Subject Areas

Matt Stockton

Devin Broadhead

 Western Nebraska corn/soybean rotation Payoff

Corn and soybeans are the two most common crops grown in Nebraska. Some farmers in the western part of the state plant continuous corn with few that plant continuous soybeans. In most cases some type of corn/soybean rotation is practiced. Idealistically speaking crop rotations should be producer and site specific, matching physical geography, resource availability and management capability. This work focuses on the difference in profitability among four possible rotations.

 

This work evaluates the economic effects of two different corn/soybean crop rotations compared to continuous cropping of both corn and soybeans. The original rotational work, which captures the physical variation in productivity, was done at the University of Minnesota, published in the Agronomy Journal in 1991 (Crookston et al.). Historical annual corn and soybean yields for Lincoln and Keith counties in west central Nebraska, along with the Crookston et al. information were used to create a series of electronic trend adjusted simulations based on percent changes. Set as a series of four rotations consisting of: continuous corn (R1), continuous soybeans (R2), corn and soybeans alternated annually (R3) and corn and soybeans alternated bi-annually (R4). An “L” or “K” was used to differentiate between the two counties. For example: LR1 for Lincoln and KR1 for Keith County signifying Lincoln and Keith Counties continuous corn rotation respectively.  

 

The R4 rotation (bi-annually alternated corn and soybeans) was included since the first year rotation effects are different than the second consecutive year of the same crop. Rotations were modeled using years, where all rotational effects relative to a specific year were maintained across all rotations. Each year was assumed as being harvested and marketed at that year’s end, using a historical December average price for randomly drawn year between 1995 and 2015. Although this naïve marketing plan is a simplification and is not the most realistic method of selling the crop, it provided a consistent framework to uniformly evaluate the rotations.

 

The average of the 500 simulated net returns per acre for LR1, LR3 and LR4 in Lincoln County slightly exceeded the KR1, KR3 and KR4 in Keith County. (Table 2) Keith County KR2 averages exceeded Lincoln Counties LR2 average net returns. Table 2 indicates that R3 has the highest weighted average net returns in both counties, with the additional bonus that R3 in both counties had the least number of negative net returns. R4 ranked second behind R3 with less than half of its net returns, simulated as negative. The fact that these two rotations required less fertilizer and had higher average yields contributed to its dominance.  Rotations R1 and R2 both resulted in having more than 50% of their simulated net returns being negative.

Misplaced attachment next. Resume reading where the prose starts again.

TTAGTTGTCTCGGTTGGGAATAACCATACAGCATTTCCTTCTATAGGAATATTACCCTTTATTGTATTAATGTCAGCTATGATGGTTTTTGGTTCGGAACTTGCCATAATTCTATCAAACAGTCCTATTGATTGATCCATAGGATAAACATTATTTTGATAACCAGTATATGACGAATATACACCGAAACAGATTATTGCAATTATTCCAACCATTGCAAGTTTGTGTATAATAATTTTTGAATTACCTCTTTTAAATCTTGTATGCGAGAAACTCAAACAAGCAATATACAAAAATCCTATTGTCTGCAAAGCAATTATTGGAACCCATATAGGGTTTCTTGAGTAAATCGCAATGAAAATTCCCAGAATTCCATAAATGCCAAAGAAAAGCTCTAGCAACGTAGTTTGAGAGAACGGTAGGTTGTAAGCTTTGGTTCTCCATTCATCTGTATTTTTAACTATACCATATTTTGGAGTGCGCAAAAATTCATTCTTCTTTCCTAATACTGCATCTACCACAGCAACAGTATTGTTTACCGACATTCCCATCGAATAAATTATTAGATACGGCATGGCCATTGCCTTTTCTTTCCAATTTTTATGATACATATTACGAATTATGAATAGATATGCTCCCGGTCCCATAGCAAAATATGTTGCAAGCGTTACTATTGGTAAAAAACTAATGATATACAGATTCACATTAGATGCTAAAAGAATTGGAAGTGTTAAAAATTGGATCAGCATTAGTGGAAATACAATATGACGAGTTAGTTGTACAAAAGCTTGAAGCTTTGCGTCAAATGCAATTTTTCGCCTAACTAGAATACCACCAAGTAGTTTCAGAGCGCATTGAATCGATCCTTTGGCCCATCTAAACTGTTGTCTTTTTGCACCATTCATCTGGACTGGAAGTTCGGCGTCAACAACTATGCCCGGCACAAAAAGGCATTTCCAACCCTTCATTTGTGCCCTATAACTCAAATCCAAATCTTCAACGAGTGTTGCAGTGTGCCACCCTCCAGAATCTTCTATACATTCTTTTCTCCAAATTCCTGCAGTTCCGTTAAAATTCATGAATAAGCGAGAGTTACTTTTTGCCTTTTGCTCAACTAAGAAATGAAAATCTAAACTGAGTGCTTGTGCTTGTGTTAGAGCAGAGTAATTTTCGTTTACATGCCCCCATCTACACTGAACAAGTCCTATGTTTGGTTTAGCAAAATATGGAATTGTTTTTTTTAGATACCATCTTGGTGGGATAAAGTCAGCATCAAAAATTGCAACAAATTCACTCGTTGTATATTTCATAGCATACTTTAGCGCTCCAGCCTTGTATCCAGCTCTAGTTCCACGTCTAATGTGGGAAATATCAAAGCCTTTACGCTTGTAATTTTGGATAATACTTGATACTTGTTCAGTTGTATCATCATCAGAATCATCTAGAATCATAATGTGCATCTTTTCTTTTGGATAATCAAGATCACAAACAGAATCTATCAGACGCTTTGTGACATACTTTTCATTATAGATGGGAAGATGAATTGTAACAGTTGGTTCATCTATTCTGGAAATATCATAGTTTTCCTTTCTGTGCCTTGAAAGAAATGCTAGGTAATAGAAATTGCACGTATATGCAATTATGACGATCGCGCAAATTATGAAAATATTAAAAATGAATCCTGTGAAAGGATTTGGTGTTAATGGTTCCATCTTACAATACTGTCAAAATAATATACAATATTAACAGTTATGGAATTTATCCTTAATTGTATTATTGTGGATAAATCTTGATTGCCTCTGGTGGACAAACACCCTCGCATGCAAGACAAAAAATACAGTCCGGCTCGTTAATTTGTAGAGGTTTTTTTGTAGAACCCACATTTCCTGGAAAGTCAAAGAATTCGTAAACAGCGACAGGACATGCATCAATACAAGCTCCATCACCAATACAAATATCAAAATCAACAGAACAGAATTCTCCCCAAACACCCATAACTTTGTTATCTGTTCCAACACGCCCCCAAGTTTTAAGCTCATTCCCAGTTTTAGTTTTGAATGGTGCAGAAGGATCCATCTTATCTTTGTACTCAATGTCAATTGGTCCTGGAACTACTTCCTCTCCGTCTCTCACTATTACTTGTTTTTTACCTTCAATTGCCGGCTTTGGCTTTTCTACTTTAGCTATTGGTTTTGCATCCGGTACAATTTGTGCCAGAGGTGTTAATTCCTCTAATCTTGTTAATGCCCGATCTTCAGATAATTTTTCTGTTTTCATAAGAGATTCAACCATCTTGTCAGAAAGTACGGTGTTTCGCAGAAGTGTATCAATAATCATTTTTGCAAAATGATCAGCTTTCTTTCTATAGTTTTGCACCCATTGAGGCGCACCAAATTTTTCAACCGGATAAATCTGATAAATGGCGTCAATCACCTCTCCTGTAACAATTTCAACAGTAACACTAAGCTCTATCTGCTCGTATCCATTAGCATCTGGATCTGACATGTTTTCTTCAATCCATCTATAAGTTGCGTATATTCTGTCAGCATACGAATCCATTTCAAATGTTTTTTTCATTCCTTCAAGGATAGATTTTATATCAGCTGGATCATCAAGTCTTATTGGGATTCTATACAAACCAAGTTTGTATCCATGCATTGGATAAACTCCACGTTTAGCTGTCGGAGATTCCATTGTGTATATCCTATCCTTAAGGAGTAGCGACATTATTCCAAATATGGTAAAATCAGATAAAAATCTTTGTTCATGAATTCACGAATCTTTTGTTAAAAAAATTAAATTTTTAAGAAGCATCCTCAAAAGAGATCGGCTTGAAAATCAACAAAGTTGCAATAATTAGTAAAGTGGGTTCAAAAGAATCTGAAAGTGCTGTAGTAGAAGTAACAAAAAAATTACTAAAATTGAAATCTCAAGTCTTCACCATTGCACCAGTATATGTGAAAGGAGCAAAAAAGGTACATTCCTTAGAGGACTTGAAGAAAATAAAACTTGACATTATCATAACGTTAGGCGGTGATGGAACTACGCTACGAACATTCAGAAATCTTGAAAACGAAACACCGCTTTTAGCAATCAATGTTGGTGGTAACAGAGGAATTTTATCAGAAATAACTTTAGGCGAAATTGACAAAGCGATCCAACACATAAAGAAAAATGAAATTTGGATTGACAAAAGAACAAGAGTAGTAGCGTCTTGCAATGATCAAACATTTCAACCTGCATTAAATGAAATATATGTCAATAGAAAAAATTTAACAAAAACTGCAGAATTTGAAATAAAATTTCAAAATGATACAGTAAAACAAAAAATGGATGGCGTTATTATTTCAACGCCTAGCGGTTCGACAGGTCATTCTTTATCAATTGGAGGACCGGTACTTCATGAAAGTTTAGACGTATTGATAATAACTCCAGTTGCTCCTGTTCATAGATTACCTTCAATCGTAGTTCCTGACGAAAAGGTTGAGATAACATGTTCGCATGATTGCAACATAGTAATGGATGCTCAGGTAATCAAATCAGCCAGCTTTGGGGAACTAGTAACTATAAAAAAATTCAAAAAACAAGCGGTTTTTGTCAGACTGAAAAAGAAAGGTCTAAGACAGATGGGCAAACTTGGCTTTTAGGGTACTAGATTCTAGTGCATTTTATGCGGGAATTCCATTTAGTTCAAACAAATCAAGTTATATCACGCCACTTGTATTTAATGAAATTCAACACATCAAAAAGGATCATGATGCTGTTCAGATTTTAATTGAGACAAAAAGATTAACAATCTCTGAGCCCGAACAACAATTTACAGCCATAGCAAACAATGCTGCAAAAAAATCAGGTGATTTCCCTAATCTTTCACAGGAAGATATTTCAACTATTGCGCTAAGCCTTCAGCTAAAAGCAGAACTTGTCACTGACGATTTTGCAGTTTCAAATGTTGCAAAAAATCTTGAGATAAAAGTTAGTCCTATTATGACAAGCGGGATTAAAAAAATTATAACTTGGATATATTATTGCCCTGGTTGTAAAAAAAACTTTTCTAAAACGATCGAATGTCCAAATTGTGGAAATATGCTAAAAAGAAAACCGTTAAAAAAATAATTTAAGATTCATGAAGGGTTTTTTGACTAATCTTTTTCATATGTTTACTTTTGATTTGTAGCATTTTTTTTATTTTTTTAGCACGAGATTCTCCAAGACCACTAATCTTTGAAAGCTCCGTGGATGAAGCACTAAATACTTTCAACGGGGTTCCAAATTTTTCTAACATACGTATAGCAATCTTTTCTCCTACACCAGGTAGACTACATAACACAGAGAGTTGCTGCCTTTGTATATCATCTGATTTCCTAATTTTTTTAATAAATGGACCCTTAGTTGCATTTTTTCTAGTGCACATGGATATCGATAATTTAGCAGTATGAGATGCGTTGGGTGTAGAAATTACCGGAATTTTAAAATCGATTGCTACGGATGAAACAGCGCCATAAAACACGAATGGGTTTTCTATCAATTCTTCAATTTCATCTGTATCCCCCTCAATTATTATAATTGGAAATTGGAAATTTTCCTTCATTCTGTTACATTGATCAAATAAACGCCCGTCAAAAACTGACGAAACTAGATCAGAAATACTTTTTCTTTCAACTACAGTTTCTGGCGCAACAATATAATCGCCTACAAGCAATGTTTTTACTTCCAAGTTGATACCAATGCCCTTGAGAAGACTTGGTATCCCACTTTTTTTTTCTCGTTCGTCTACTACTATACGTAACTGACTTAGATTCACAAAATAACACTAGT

The net returns of R2 exceeded R1 about 86% of the time for both counties. Furthermore, R1 and R2 were found to always have a lower net return than the R3 and R4 rotations. This fact supports the idea that the R3 and R4 rotations reduce risk when compared to R1 and R2 rotations regardless of county.

 

In order to capture the positive outcomes seen here, a producer needs to assure that the effects modeled here would be in effect; that is gains in yield and a reduction in production costs. The difference between the annual rotation and the bi-annual rotation is the added costs of production similar to the instances when continuous culture is practiced, and a drop in relative yields in that second year. In addition, it was assumed that the majority of producers use like methods of production and incur similar costs, which is not true or completely realistic. It would be wise to carefully think and experiment with any proposed practice before adopting it. Logically speaking the advantages from crop rotation are sound, but whether they work for any specific individual depends on the circumstances by which they are managed and used.

 

Table 1. Summary of averaged results of the 500 simulations of per acre net revenue, by year, rotation and county

Number of Iterations

Keith County Nebraska

Year

Lincoln County Nebraska

 

KR1

(CCCC)

KR2

(SSSS)

KR3

(CSCS)

KR4

(CCSS)

 

LR1

(CCCC)

LR2

(SSSS)

LR3

(CSCS)

LR4

(CCSS)

22

86.65

57.91

118.62

103.39

1995

91.17

58.37

122.25

106.80

28

34.98

60.35

89.43

81.34

1996

34.70

60.37

89.18

81.08

14

6.84

32.73

58.90

49.69

1997

7.14

37.74

64.30

54.70

23

-71.44

-21.64

-11.99

-23.38

1998

-74.50

-26.97

-12.94

-25.97

31

-93.47

-70.47

-45.05

-56.32

1999

-98.15

-71.89

-47.12

-58.56

24

-54.42

-52.95

-19.72

-28.27

2000

-63.57

-53.69

-22.65

-30.86

20

-81.03

-75.21

-41.72

-53.89

2001

-94.08

-86.74

-49.88

-63.16

24

-31.33

-34.53

11.07

0.03

2002

-37.08

-32.80

11.31

0.54

27

-15.48

42.00

59.93

53.91

2003

-18.30

42.76

62.30

56.59

28

-86.13

-52.53

-25.26

-34.35

2004

-90.18

-57.12

-27.40

-36.77

31

-130.76

-51.84

-45.09

-57.89

2005

138.33

-50.49

-48.01

-60.66

19

22.80

-62.62

36.82

31.90

2006

24.45

-54.64

40.63

36.60

20

116.57

202.74

237.43

210.80

2007

115.63

153.69

203.04

180.66

22

74.26

84.10

159.87

137.74

2008

78.02

73.23

153.07

132.89

30

-136.42

-0.60

7.11

-8.11

2009

145.91

-0.53

0.94

-14.51

21

200.20

171.70

281.09

256.57

2010

229.94

159.39

292.94

268.12

24

261.24

102.30

270.92

251.46

2011

294.90

107.01

297.04

277.00

22

351.73

197.05

368.05

350.81

2012

423.11

204.15

417.18

399.71

23

-7.38

117.26

139.50

132.43

2013

-7.88

119.52

143.39

136.57

25

-107.46

-54.37

13.93

4.49

2014

114.37

-47.64

11.55

2.47

22

-113.98

-134.20

-49.22

-61.76

2015

133.20

-134.86

-53.82

-65.67

500